Kerala activist detained for 27 hours in Egypt ahead of COP27 vows to launch mass movement

Ajit Rajagopal recalls his experience, which once again highlights the human rights crisis in the northeastern African nation.

BySreerag PS

Published Nov 05, 2022 | 7:05 PMUpdatedNov 06, 2022 | 7:00 PM

Kerala activist detained for 27 hours in Egypt ahead of COP27 vows to launch mass movement

Ajit Rajagopal has survival anxiety — not about his own, but about the planet’s survival.

The Egyptian authorities do not share the same anxiety, the 29-year-old climate activist from Tirur in Kerala’s Malappuram district learnt recently.

Rajagopal was marching on foot to Sharm el-Sheikh, often abbreviated as Sharm, at the southern tip of the Sinai Peninsula from Cairo when he was detained by Egyptian security personnel at a checkpoint on 31 October.

His eight-day march was to create awareness about the climate crisis, ahead of the 27th United Nations Climate Change Conference, COP27, at Sharm. The conference began on Sunday, 6 November.

The architect-cum-activist was subjected to a 27-hour-long intense grilling, which drew criticism from climate and human rights activists, besides once again highlighting the rights crisis in Egypt.

“I am not doing any harm to Egypt”, Rajagopal later said. “I was merely marching on foot and won’t even leave any carbon footprints in their land. But they were not even allowing it”.

In an exclusive conversation with South First, Rajagopal recalled his harrowing experience.

27 hours in detention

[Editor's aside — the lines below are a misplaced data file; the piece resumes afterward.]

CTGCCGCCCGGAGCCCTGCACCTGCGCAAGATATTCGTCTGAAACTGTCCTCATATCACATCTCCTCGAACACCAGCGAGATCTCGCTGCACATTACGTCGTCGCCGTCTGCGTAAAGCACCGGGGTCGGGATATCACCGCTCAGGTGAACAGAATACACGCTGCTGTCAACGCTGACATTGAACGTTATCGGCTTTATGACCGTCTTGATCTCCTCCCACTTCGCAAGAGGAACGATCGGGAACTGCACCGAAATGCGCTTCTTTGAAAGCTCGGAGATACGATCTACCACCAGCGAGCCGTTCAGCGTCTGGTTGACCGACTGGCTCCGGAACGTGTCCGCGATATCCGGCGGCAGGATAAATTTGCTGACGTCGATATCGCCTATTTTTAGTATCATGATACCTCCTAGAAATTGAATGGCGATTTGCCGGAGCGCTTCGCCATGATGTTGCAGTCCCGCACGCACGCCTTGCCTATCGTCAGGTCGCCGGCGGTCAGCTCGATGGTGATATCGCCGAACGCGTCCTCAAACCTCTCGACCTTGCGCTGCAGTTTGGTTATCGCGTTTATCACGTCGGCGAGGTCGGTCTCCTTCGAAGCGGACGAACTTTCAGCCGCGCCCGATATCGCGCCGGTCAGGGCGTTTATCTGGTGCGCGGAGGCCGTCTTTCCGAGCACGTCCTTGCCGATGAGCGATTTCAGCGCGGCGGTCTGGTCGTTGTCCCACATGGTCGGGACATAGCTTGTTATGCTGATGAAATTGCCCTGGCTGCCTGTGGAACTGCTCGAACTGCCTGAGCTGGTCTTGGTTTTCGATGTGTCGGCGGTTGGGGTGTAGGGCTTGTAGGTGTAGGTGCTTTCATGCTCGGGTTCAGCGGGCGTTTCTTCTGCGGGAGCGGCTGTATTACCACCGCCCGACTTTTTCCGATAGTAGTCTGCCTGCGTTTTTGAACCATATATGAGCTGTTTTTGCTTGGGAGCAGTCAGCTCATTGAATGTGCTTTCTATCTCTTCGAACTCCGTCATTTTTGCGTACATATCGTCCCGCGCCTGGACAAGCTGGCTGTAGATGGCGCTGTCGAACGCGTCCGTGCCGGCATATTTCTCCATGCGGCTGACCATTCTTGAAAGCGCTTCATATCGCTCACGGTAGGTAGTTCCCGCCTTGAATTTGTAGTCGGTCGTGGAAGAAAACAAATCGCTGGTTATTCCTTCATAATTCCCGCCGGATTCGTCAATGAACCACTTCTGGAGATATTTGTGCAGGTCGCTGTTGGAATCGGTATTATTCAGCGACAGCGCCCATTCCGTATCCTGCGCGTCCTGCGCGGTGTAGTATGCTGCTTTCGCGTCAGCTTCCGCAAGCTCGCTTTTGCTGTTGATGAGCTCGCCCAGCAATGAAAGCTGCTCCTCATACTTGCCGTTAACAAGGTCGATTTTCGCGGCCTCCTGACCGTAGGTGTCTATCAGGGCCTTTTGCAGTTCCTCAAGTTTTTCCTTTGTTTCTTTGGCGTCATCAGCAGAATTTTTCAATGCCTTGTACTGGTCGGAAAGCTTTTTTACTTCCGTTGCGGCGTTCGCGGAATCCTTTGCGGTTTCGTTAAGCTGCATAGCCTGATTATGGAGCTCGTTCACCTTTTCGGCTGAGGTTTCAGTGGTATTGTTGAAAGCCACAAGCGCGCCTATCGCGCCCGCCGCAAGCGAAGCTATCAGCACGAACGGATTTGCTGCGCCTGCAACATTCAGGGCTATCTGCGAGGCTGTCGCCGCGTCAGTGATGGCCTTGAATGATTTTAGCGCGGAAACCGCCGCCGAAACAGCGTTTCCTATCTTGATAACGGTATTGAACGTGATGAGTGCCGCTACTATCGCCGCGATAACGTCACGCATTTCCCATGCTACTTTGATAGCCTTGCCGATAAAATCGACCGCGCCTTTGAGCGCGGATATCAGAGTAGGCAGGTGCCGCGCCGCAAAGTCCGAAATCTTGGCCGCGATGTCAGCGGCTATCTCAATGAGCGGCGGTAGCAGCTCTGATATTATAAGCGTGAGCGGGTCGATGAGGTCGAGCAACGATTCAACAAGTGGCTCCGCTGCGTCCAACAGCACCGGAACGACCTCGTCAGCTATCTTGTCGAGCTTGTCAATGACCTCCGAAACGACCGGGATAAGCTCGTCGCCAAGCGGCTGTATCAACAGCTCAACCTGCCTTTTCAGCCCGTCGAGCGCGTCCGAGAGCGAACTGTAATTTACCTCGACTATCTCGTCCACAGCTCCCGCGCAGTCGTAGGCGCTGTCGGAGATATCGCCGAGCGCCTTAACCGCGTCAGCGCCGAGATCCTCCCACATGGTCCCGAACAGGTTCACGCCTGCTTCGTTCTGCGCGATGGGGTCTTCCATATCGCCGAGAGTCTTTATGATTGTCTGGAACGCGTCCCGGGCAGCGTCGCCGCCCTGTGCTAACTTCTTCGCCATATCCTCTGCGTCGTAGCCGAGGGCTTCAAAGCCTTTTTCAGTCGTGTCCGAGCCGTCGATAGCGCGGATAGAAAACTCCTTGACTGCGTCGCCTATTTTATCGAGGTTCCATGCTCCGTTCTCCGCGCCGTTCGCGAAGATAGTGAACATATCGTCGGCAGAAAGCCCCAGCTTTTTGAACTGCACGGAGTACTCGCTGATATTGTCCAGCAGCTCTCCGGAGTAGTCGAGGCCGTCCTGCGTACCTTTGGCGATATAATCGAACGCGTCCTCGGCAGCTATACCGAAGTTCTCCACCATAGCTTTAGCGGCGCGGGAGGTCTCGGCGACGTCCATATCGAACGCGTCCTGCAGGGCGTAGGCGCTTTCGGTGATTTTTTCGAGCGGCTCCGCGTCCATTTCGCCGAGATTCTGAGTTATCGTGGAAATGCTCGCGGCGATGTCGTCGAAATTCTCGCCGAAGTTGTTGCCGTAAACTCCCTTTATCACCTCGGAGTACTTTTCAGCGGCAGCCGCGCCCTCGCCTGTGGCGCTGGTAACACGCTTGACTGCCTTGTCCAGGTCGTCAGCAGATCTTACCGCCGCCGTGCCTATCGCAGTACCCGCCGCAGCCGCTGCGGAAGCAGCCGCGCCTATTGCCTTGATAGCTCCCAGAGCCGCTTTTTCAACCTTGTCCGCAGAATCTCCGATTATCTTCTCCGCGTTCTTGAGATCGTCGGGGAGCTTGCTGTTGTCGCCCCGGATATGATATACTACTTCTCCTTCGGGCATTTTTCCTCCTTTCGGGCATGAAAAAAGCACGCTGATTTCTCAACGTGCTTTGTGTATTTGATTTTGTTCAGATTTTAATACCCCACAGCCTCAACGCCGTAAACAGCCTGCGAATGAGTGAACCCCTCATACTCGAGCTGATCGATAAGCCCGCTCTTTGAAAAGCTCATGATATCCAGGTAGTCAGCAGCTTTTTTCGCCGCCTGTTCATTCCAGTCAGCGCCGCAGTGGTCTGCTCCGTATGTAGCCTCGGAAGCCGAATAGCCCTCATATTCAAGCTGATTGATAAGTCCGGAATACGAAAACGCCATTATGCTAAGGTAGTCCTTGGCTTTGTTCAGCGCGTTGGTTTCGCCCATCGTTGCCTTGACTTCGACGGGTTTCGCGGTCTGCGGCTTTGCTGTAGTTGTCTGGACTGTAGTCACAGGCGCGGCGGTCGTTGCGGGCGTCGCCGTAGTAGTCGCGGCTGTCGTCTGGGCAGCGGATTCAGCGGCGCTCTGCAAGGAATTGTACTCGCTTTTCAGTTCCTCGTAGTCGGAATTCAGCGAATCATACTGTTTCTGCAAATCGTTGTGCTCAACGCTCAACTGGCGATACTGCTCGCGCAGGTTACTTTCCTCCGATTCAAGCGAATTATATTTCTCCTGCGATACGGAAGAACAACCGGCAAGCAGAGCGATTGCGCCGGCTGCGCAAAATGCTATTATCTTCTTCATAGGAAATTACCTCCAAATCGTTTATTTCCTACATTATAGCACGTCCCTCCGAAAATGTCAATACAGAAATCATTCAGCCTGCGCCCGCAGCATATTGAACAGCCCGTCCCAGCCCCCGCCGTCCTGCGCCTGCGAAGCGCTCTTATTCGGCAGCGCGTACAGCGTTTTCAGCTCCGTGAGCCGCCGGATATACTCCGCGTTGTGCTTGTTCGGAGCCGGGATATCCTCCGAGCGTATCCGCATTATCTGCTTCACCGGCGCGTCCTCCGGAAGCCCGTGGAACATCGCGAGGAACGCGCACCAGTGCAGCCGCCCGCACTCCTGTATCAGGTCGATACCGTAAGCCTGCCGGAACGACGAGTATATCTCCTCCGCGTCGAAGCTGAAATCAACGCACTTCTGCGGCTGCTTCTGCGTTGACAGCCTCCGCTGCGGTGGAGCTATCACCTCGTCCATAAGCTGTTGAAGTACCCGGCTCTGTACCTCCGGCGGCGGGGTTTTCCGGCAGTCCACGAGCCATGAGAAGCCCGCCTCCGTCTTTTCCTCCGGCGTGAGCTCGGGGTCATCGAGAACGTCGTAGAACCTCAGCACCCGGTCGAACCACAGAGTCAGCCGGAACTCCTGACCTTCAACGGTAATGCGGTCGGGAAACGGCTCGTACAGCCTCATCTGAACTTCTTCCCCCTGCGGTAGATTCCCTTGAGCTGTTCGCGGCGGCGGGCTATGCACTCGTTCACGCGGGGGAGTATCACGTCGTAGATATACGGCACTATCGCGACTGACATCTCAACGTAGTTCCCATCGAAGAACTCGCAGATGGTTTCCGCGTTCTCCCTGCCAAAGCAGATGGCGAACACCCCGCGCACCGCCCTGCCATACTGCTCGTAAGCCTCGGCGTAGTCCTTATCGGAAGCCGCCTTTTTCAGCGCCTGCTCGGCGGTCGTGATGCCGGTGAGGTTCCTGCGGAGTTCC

Rajagopal had spent 50 days in Kenya, a week in Uganda and three days in Rwanda, mobilising people against climate change, before setting foot in Egypt on the northeastern corner of Africa.

“On day one, I wound up my march by evening and spent the night with an Egyptian friend and lawyer, Makarios Lahzy in Obour, a city about 35 km northeast of Cairo. The next day, I packed my bags and set off towards Sharm at 10 am. An hour later, I was stopped at a traffic checkpoint, about five kilometres from Lahzy’s residence,” he said.

The traffic police checked his passport and visa before a three-round inspection of his belongings. Several plainclothesmen, too, were in the team that soon seized his phone.

Rajagopal was holding a white paper, which had the message, “Cairo to Sharm el-Sheikh, March for our planet,” seeking climate justice at COP27.

The message was written in English along with its Arabic translation. “The police enquired whether I could read and write Arabic. I replied in the negative. I told them that my host Lahzy had written it. They asked for his contact number”, Rajagopal continued.

The man was later escorted to a police station, where he found Lahzy. “We were incessantly interrogated separately from 1 pm to 5 pm. I was not having a wristwatch, and I had no sense of time”, he added.

He realised it was 2.15 pm when he was taken out of the police station the next day, more than 27 hours after he was detained at the checkpoint. A young investigator took Rajagopal to the Indian Embassy in a Mercedes-Benz car.

“I had earlier written to the embassy, detailing my plan. I did not face any problem there”, he said. Lahzy, too, was in detention for around 24 hours.

Survival anxiety